By: Duane Swierczynski (Writer), Barry Kitson, Stefano Gaudiano (Artists), Brian Reber (Colorist)

The Story: Bloodshot, in search for food and proteins, gets ambushed by Kuretich as he is on the verge of death.

The Review: I didn’t have many positive things to say about the last issue. As the title is caught in the big crossover known as Harbinger Wars, it gave us a rehashing of events in ways that didn’t altogether made sense sometime. It was an example of a bad tie-in issue and was a rare misstep for a series that was giving its readers plenty of big fun and violent action for them to enjoy.

Thankfully, this issue makes amends for that latest one by propelling the story quite a lot as it gives us a focus on the character of Bloodshot. Here, we see just how exactly the character can move forward in its concept as we are given something that has been a long time coming for those that followed the title: the confrontation with Dr. Kuretich. In many ways, that character had been a presence in the book as he had been a thorn in the side of Bloodshot, always trying to manipulate him toward one goal or another. Here, we get to see them confront each other as we see Kuretich’s side of the medal.

In a way, it almost seems like the plot of Harbinger Wars is put aside as we focus on the relation between Kuretich and Bloodshot, which is shown in full for the first actual time. The story is divided in two parts: one centered around Bloodshot, while the other shows how Kuretich’s associates are trying to capture the psiots following Bloodshot. While the parts featuring the psiot kids does give them some characterization and allow Swierczynski to further develop Kara just a little bit.

What’s much more satisfying to read, though, are the Bloodshot part, as not only does the character makes some massive leaps in terms of development, he also finally deals with a lot of things from his past, all represented in Kuretich. Beaten down, out of proteins and with difficulty to concentrate, it is in these specific conditions that he has to battle Kuretich and his forces. However, it is the personal reasons for why the conflict is going and why both persons just want to finish it that makes it interesting to begin with. Kuretich, representing the past, wants to give dignity to his adversary by making sure Bloodshot, despite his current situation, dies without receiving more pain, while Bloodshot just wants to survive in order to discover what happened as he also wants to go forward with his life. It’s a big moment for both characters and while these things are not written in the most obvious of ways, it’s still very rewarding for long time readers.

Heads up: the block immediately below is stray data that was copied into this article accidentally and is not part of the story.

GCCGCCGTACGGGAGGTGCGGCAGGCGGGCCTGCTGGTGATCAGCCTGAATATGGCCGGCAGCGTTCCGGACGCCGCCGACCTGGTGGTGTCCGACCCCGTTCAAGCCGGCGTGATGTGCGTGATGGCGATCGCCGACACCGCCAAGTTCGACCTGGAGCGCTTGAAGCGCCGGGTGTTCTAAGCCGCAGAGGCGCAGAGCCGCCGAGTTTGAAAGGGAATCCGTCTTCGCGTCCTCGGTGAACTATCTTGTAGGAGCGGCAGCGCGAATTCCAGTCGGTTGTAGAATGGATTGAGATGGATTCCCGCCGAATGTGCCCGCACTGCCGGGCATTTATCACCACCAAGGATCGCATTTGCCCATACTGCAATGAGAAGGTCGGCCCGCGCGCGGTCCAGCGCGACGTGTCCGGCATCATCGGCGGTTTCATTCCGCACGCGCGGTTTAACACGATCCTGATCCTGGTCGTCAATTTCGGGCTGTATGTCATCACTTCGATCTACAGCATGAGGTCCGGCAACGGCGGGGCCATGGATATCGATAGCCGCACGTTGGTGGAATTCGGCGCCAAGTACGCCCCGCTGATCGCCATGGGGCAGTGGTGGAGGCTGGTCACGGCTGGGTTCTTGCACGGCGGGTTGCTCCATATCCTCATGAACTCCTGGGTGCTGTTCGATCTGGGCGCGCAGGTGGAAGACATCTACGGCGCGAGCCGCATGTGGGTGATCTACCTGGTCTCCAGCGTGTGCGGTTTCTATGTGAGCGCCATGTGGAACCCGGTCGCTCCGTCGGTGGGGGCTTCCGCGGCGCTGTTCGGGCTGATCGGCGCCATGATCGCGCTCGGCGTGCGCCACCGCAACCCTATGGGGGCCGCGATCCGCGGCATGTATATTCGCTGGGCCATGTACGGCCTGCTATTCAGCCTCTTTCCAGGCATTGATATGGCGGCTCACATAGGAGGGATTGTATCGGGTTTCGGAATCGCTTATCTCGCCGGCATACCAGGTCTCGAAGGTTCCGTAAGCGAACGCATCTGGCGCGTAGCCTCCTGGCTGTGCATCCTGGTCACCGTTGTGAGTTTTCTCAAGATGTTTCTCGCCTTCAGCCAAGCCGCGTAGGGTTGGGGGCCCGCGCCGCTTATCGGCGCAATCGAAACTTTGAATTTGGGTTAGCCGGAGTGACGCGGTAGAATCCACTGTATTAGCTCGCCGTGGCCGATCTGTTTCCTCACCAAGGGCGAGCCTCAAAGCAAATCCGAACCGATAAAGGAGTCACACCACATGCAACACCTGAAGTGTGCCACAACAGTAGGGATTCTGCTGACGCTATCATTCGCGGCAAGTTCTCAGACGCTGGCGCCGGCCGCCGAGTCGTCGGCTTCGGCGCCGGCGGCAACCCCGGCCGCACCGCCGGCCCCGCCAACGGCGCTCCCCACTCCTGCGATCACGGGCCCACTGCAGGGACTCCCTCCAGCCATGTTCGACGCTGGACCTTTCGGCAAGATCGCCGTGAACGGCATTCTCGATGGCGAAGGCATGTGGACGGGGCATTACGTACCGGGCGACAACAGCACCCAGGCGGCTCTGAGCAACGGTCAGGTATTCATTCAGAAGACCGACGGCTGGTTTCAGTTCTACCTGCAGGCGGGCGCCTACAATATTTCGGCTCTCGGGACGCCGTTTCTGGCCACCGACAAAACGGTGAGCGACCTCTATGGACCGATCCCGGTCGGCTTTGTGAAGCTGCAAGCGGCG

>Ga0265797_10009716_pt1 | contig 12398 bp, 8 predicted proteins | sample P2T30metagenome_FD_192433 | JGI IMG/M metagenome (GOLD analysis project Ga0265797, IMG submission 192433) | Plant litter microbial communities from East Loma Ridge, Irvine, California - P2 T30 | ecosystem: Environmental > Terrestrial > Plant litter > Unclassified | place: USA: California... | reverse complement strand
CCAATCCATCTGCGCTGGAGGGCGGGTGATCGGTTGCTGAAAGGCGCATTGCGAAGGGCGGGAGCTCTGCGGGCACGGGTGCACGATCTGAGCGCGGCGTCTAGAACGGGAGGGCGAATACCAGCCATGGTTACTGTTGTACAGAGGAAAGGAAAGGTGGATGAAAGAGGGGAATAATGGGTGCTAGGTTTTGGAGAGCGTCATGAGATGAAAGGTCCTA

The action that passes in this issue is pretty solid, as usual, even though most of the brutality is given to the main character. It is still quite violent and Swierczynski does take advantage of the fact that this character can receive a high dosage of pain as Bloodshot gets in an advanced state of decrepitude as the story goes on. Still, the internal struggle as well as the external struggle is kept interesting as each character are changed after the action scenes, some in surprising ways.

What’s much less surprising and to be expected would be a degree of quality and professionalism brought by Barry Kitson and Stefano Gaudiano. Here, they allow the gory details to be expressed without letting it overcome the actual story or washing over the details over the more violent actions. While the faces of the characters are a little bit sketchy at times, they are nonetheless expressive enough, even though the main expressions of some characters seem to be angry or determined and that’s it.

Brian Reber, on his side, does justice to the tone of the script by bringing a lot of somber colors nuanced by the warmer colors that the violence brings. There is a reason why there are a lot of warm colors when violence is being dealt, as it creates a contrast with the duller coloring and the use of black in the calmer moments with Bloodshot. The coloring with the psiots is done well, yet it is unfortunately standard stuff, just like the script there unfortunately.

The Conclusion: While there are some uneven qualities in the scripts, Swierczynski nonetheless brings some very good scenes and development with the titular character, bringing in some surprises and action along with the work of Kitson, Gaudiano and Reber.

Grade: B

Hugo Robberts Larivière